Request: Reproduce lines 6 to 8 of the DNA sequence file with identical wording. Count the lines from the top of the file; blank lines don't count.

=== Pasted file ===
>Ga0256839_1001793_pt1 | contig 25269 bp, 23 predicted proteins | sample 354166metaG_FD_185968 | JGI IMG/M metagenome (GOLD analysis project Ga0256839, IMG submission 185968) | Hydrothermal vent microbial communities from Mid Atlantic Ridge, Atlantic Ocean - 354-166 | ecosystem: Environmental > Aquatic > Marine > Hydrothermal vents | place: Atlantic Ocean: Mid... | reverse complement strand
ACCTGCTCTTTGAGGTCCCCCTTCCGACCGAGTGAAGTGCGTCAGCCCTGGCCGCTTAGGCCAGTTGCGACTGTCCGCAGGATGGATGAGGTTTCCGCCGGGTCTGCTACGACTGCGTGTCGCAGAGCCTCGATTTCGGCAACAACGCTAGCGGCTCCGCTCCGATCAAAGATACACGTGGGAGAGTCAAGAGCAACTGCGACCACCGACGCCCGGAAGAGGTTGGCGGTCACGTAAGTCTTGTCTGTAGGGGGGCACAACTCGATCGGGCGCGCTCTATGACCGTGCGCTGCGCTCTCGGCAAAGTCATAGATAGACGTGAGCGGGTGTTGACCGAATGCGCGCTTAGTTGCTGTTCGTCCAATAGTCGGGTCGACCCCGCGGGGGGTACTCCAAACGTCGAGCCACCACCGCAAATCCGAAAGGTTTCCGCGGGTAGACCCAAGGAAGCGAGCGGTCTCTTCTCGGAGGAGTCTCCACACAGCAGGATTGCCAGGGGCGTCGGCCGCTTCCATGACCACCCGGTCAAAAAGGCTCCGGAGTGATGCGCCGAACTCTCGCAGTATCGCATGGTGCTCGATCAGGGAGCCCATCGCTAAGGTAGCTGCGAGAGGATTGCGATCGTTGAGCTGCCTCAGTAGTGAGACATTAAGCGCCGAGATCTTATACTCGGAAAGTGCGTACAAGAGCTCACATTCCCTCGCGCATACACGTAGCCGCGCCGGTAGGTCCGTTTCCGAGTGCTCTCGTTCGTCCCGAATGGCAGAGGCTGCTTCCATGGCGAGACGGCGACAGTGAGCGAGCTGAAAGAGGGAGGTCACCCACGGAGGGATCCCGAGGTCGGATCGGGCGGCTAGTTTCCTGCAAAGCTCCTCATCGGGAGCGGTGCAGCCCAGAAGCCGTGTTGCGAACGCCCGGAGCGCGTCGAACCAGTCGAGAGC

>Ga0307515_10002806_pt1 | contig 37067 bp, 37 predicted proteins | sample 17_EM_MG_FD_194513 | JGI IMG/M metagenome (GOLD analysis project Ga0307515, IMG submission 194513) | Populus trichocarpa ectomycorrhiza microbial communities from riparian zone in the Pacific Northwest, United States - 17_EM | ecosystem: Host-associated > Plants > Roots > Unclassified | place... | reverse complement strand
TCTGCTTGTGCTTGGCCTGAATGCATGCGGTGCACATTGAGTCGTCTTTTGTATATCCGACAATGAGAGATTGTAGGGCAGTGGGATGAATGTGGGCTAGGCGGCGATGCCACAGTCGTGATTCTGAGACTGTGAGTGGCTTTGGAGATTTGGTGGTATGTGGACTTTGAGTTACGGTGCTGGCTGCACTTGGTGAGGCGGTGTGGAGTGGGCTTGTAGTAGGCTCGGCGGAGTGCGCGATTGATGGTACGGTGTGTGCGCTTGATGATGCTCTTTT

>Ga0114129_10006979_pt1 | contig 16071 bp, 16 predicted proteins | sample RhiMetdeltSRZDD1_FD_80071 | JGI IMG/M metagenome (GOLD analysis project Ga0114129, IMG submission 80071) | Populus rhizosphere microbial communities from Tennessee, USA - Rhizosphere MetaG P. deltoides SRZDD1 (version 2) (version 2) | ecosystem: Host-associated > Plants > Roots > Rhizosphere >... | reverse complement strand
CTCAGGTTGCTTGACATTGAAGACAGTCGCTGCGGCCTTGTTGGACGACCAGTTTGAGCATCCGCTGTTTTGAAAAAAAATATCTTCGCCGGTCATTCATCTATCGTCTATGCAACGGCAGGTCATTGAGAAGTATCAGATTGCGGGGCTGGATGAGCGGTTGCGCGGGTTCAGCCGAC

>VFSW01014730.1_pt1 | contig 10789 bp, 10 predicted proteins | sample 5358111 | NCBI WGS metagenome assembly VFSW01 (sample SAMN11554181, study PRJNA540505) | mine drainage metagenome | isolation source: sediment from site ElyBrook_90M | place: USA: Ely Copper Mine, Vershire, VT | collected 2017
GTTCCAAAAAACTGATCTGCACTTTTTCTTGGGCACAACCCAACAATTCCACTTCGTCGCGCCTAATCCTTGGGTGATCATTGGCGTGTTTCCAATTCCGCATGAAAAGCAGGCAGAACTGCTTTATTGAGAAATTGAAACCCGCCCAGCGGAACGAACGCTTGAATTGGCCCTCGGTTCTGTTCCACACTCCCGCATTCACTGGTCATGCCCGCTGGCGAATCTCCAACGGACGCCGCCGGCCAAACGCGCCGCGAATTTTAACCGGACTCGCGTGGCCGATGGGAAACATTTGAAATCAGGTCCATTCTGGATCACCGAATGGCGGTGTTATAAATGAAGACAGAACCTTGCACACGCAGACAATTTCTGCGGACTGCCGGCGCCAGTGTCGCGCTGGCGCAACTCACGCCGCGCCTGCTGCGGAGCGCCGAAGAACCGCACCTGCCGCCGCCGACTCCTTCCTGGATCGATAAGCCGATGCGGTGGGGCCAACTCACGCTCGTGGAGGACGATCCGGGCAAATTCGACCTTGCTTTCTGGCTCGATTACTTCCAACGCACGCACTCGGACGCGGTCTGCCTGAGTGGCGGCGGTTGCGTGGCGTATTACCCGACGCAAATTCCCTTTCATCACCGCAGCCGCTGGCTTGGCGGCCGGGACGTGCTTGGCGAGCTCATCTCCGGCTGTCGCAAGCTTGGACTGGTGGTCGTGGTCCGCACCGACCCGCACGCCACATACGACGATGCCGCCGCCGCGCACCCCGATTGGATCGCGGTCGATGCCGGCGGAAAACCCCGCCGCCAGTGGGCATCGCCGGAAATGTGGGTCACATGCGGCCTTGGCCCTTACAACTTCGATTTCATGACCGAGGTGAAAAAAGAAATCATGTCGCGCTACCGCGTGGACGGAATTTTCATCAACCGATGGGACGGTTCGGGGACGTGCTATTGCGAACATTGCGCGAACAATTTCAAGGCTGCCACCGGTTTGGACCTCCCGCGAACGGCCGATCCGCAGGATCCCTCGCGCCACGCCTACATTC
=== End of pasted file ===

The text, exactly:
CTCAGGTTGCTTGACATTGAAGACAGTCGCTGCGGCCTTGTTGGACGACCAGTTTGAGCATCCGCTGTTTTGAAAAAAAATATCTTCGCCGGTCATTCATCTATCGTCTATGCAACGGCAGGTCATTGAGAAGTATCAGATTGCGGGGCTGGATGAGCGGTTGCGCGGGTTCAGCCGAC

>VFSW01014730.1_pt1 | contig 10789 bp, 10 predicted proteins | sample 5358111 | NCBI WGS metagenome assembly VFSW01 (sample SAMN11554181, study PRJNA540505) | mine drainage metagenome | isolation source: sediment from site ElyBrook_90M | place: USA: Ely Copper Mine, Vershire, VT | collected 2017
GTTCCAAAAAACTGATCTGCACTTTTTCTTGGGCACAACCCAACAATTCCACTTCGTCGCGCCTAATCCTTGGGTGATCATTGGCGTGTTTCCAATTCCGCATGAAAAGCAGGCAGAACTGCTTTATTGAGAAATTGAAACCCGCCCAGCGGAACGAACGCTTGAATTGGCCCTCGGTTCTGTTCCACACTCCCGCATTCACTGGTCATGCCCGCTGGCGAATCTCCAACGGACGCCGCCGGCCAAACGCGCCGCGAATTTTAACCGGACTCGCGTGGCCGATGGGAAACATTTGAAATCAGGTCCATTCTGGATCACCGAATGGCGGTGTTATAAATGAAGACAGAACCTTGCACACGCAGACAATTTCTGCGGACTGCCGGCGCCAGTGTCGCGCTGGCGCAACTCACGCCGCGCCTGCTGCGGAGCGCCGAAGAACCGCACCTGCCGCCGCCGACTCCTTCCTGGATCGATAAGCCGATGCGGTGGGGCCAACTCACGCTCGTGGAGGACGATCCGGGCAAATTCGACCTTGCTTTCTGGCTCGATTACTTCCAACGCACGCACTCGGACGCGGTCTGCCTGAGTGGCGGCGGTTGCGTGGCGTATTACCCGACGCAAATTCCCTTTCATCACCGCAGCCGCTGGCTTGGCGGCCGGGACGTGCTTGGCGAGCTCATCTCCGGCTGTCGCAAGCTTGGACTGGTGGTCGTGGTCCGCACCGACCCGCACGCCACATACGACGATGCCGCCGCCGCGCACCCCGATTGGATCGCGGTCGATGCCGGCGGAAAACCCCGCCGCCAGTGGGCATCGCCGGAAATGTGGGTCACATGCGGCCTTGGCCCTTACAACTTCGATTTCATGACCGAGGTGAAAAAAGAAATCATGTCGCGCTACCGCGTGGACGGAATTTTCATCAACCGATGGGACGGTTCGGGGACGTGCTATTGCGAACATTGCGCGAACAATTTCAAGGCTGCCACCGGTTTGGACCTCCCGCGAACGGCCGATCCGCAGGATCCCTCGCGCCACGCCTACATTC